- Publisher / Year
- Helikon – Budapest, 1996
- Limited edition:
Cod. lat. 113 - Universitätsbibliothek Budapest (Hungary)
48 pages / 32.0 x 22.0 cm
20 initials with biblical scenes, 6 initials in rectangular frame and 3 miniatures in square frame. Borders partly in the Italian Renaissance style, partly in the style of the Flemish Book of Hours
The Pannonhalmi Evangelistarium belongs among Hungary’s most beautiful manuscripts. It originated from the beginning of the 16th century in the west-Hungarian Benedictine Abbey of Pannonhalma and contains text passages from the four Gospels. Their illumination – 22 gorgeous historiated initials and bordures richly adorned with animals and flowers – is characterized by multiple European influences ranging from the Italian Renaissance to Flemish Gothic to Dürer’s Small Passion.
Pannonhalma in western Hungary, not far from Raab, has had an important name in the history of the church since time immemorial: according to legend, St. Martin was born here, the famous apostle of Gaul and Bishop of Tours. The first Benedictine monastery on Hungarian soil arose in Pannonhalma. It was founded in the year 996 by the founder of Hungary, King Stephan I, also known as King Saint Stephen (947-1038). The monastery, which was already a school and theological university, developed simultaneously into an archabbey at the center of several abbeys comprising the Hungarian Benedictine Congregation and thereby a center of Hungarian culture and education.
At the turn from the 15th to the 16th century, a decline of the spirit of the culture and knowledge of the Benedictines occurred across all of Europe, and in Pannonhalma as well, under the secularizing influence of humanistic ideas. Archabbot Mate Tolnai (1500-1585), who probably retained close links with the monks of Melk Abbey and the Scottish Monastery in Vienna, endeavored to reverse this process.
For the implementation of his goals and for the introduction of reforms, Archabbot Tolnai wanted above all to furnish his order with ritual books, initially with printing the missals, which could be produced or procured in greater quantities. The Benedictine’s printed missals were gradually released starting in the last quarter of the 15th century. Unfortunately, since no missals were produced in the Benedictine ritual, which could be adapted to the Hungarian connections, a selection of foreign editions had to be adopted. Among those in Pannonhalma – according to the orientation of the archabbot – the Melker Edition of 1490 was used above all. However, the local references pointing to Pannonhalma were lacking therein, a defect, which could only be rectified through individual manuscript specimens. The Pannonhalmi Evangelistarium, the representative liturgical manuscript of the archabbey’s library and a beautiful monument of illumination, arose to realize this aspiration.
The evangeliary belongs among the group of ritual books. It is a codex that contains every text fragment of the four gospels in order as was read by the priest on Sundays and church holidays as well as on weekdays in the framework of the liturgy or as applied to his sermons. The Pannonhalm codex consists of two parts, of which the evangeliary makes up the first. The second part is the so-called Forgách Codex, which contains the benediction and the description of Pannonhalm’s profession ritual. Their function and painting indicates that both parts belong together, from which it can be deduced that they originally comprised one volume and were made for the same patron. Whereas an entry in the Forgách Codex verifies that it was copied between 1515 and 1516 by Thomás Losonci Forgách, the Pannonhalm monk Father Pál, and eventually also painted, the evangeliary contains no information regarding the time and place of its origin. The content (fol. 15r “in Natali seti patris nostris Benedicti,” fol. 22r “in festivitate seti Martini Patronihuius loci”) and the coat of arms of the one who ordered it (Matre Tolnai) point to Pannonhalm.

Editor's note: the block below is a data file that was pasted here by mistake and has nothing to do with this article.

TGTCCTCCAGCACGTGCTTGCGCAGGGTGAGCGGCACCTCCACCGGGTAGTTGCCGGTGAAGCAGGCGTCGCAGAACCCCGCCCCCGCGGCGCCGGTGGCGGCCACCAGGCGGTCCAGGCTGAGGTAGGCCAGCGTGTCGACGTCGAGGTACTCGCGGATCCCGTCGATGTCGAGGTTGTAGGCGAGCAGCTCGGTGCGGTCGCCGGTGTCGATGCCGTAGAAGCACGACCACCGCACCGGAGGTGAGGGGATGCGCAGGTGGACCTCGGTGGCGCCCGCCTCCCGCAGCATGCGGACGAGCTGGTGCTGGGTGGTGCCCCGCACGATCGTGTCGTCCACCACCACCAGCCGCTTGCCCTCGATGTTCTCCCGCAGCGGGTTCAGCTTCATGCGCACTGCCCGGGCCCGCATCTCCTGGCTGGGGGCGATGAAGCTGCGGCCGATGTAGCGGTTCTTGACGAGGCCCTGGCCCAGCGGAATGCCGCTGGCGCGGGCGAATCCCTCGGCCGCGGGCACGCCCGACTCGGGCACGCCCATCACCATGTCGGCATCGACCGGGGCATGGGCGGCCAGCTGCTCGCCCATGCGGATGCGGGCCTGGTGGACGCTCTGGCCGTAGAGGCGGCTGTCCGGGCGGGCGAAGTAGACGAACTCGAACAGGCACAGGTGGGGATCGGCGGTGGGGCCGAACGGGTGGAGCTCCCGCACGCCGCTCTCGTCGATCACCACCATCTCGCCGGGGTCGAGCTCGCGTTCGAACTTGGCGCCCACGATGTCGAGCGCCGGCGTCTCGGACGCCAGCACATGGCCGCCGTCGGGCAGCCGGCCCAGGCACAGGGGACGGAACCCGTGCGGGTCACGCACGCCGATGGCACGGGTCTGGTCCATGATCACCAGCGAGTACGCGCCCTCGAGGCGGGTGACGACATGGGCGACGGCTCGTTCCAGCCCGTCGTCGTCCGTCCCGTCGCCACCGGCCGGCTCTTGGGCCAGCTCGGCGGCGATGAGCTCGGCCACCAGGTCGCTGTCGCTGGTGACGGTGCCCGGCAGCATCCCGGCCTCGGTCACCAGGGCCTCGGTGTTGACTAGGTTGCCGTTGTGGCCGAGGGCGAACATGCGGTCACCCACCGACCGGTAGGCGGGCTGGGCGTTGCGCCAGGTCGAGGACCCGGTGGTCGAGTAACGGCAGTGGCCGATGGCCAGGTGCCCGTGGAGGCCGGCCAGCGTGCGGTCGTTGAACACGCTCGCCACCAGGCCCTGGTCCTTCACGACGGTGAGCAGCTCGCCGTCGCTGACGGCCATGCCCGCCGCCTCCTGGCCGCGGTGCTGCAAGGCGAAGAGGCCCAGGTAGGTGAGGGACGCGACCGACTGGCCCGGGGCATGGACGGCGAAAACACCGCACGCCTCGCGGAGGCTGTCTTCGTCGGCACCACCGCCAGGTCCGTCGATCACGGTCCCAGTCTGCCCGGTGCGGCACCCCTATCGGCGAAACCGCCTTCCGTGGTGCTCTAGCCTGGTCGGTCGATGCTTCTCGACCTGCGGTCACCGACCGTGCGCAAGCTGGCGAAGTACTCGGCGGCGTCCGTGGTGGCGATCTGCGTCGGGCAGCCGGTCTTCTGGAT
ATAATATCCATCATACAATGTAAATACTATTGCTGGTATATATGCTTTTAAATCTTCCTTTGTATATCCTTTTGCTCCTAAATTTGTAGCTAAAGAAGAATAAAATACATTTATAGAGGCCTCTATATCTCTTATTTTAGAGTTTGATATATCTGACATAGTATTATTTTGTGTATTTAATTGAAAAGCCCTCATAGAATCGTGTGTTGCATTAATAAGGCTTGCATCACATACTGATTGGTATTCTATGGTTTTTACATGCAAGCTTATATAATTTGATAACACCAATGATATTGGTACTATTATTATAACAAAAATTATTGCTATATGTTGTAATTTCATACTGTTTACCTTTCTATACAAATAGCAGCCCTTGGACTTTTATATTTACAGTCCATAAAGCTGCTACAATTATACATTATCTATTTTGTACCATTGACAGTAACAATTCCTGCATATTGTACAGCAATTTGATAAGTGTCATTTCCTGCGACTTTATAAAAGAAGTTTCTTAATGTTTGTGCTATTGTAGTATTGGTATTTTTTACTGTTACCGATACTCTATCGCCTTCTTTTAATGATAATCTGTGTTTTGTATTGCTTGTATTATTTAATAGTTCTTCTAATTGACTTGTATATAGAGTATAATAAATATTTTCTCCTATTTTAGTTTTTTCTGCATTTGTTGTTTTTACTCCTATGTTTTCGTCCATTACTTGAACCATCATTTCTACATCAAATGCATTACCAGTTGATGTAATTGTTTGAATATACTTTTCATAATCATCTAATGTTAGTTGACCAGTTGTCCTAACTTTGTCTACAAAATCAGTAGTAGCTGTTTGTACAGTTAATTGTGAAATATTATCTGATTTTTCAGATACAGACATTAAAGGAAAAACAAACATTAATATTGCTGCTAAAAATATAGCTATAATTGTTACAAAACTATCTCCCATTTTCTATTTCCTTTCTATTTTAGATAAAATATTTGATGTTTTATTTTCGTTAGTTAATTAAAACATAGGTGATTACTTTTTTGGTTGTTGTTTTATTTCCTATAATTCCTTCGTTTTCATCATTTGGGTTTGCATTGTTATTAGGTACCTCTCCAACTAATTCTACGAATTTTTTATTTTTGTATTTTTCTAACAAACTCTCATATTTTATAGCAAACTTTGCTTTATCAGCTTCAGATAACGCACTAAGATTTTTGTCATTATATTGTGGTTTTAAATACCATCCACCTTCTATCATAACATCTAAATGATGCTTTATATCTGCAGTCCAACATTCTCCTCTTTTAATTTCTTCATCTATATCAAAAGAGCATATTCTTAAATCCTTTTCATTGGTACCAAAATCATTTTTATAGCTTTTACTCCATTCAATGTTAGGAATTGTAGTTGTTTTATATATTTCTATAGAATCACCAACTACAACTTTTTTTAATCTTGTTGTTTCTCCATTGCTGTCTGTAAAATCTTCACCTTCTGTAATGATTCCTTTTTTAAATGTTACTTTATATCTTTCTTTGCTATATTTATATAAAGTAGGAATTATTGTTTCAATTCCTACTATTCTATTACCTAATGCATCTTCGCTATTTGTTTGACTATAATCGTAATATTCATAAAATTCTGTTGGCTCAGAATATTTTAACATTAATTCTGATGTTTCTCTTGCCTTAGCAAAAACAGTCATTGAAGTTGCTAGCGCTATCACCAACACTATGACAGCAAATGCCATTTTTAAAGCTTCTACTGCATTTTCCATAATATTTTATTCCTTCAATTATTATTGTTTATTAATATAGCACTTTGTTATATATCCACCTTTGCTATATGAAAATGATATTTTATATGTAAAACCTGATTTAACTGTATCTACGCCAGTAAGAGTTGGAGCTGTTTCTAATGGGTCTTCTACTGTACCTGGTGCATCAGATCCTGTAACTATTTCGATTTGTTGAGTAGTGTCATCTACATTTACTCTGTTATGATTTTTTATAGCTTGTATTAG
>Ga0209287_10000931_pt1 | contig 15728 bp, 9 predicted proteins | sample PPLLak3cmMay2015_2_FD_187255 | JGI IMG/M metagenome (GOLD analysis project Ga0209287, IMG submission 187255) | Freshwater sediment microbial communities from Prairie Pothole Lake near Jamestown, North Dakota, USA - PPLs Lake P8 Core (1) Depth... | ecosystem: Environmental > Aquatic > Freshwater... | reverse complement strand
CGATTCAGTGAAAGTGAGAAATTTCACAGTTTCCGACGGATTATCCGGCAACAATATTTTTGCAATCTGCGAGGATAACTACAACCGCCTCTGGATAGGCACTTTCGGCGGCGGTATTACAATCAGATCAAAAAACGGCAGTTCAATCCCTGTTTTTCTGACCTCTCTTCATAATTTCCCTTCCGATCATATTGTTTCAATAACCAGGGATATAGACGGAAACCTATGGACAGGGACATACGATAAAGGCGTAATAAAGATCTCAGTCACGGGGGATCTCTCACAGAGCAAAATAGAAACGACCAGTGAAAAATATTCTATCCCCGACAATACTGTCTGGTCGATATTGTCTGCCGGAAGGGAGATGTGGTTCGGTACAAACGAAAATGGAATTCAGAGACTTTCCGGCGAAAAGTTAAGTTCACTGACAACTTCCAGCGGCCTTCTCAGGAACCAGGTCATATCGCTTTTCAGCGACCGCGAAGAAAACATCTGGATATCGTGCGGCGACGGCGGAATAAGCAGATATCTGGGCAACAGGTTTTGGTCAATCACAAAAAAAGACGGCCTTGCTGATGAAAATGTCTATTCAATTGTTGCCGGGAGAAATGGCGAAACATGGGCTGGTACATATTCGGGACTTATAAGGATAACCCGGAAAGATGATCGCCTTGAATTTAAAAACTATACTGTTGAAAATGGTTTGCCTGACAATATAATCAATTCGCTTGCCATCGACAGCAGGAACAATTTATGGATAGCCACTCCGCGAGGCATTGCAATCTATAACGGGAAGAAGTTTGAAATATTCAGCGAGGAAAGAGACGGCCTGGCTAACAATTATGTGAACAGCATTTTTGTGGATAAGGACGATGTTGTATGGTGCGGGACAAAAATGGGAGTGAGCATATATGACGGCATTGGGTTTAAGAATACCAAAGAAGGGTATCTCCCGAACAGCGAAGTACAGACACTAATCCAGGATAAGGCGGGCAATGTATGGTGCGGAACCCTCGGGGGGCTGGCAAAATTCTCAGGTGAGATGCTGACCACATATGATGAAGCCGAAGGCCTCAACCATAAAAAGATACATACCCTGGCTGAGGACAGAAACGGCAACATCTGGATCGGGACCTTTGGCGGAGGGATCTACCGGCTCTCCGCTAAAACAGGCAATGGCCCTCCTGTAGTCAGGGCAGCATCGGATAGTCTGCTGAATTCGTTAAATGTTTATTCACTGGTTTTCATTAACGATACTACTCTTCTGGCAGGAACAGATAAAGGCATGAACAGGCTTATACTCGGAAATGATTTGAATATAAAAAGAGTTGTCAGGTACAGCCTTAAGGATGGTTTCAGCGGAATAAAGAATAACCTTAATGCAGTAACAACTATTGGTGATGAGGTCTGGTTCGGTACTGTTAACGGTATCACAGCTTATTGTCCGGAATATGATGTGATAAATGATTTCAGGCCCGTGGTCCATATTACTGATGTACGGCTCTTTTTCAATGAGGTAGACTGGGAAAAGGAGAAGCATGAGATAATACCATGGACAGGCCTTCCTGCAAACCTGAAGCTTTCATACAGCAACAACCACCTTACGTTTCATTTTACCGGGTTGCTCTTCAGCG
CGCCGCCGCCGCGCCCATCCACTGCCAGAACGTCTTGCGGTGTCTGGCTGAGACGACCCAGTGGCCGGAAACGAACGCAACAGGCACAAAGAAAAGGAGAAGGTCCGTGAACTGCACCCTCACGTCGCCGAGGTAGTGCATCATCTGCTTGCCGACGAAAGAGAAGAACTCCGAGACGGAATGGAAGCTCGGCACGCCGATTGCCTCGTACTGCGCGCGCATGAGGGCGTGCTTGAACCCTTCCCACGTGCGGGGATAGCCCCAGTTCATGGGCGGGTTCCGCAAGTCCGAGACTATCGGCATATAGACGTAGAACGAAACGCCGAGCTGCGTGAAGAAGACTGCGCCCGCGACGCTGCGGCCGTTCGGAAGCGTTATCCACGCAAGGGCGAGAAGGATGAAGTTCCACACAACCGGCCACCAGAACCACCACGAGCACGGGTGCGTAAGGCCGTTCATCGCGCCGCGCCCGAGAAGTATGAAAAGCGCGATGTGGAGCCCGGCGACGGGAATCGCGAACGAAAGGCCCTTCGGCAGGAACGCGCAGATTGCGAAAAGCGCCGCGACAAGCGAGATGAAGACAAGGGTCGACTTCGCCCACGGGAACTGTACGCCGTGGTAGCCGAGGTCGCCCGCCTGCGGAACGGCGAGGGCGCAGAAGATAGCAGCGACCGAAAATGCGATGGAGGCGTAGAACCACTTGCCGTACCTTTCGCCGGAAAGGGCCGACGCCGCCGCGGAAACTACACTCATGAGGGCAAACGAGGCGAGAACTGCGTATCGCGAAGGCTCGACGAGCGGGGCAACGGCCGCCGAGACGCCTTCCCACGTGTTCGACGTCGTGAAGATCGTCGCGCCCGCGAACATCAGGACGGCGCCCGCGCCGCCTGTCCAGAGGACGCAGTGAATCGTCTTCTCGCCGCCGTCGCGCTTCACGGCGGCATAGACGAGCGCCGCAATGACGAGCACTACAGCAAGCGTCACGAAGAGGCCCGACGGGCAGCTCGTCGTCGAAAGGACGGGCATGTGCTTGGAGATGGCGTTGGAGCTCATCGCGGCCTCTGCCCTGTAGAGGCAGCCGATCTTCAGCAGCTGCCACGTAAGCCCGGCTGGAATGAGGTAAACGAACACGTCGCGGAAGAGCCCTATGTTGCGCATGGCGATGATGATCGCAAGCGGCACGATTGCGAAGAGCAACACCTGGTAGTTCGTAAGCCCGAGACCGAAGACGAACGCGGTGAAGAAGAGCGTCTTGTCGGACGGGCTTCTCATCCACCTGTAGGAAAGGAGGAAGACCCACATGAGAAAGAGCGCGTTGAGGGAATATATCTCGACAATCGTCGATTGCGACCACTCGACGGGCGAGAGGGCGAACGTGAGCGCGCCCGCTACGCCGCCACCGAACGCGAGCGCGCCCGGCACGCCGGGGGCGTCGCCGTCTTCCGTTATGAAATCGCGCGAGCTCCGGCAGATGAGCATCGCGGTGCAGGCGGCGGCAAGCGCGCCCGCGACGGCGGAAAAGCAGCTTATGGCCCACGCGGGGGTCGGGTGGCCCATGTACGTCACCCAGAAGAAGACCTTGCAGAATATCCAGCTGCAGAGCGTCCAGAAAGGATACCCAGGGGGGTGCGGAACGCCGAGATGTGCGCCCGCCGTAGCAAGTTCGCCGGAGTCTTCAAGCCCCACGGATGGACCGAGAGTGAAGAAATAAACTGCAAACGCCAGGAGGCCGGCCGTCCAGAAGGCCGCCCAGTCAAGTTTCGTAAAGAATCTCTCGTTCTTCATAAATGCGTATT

The evangeliary consists of 24 pages measuring 32 x 22 cm. It is written in Gothic script and is embellished with golden and red headings, text introductions, and initials of red and blue. Three kinds of marginal decoration are found on the pages: 1st, late-Gothic acanthus leaves, flowers, and vines enriched around small gold coins and appended with Renaissance cherubs, birds, animals, vases and bouquets of flowers as well as other ornaments, 2nd, bordures on white or colored backgrounds with embellishments from Italian Renaissance illumination and also known in Buda/Ofen (calendars, vases, bouquets, cherubs, and ornaments), as well as motifs with a certain meaning and symbolism, 3rd, embellishments from Flemish illumination consisting of famous naturalistic flowers. The contemporary German-, Nuremberg-, Augsburg-, and Danube-schools helped with the design of the compositions of the 22 scenic initials and a large proportion of the figures. Academic literature points to the influence of the Small Passion by Albrecht Dürer from 1511 for the sophisticated initials of the birth of Christ, the entry into Jerusalem, the Last Supper, the Resurrection, Christ’s Ascension, and the disbursement of the Holy Ghost, whereas the typical initials resemble the copperplate series of the Basel Hours of 1496 that came from Dürer’s entourage.
The gilded brown-red leather binding of the codex originates from the 18th century. It probably came from Pannonhalm. The volume came into the library of the Royal University of Ofen as a result of the order’s secularization in 1786 and was bequeathed with its collection to the library of the University of Budapest, where it received the shelf mark Cod. Lat. 113.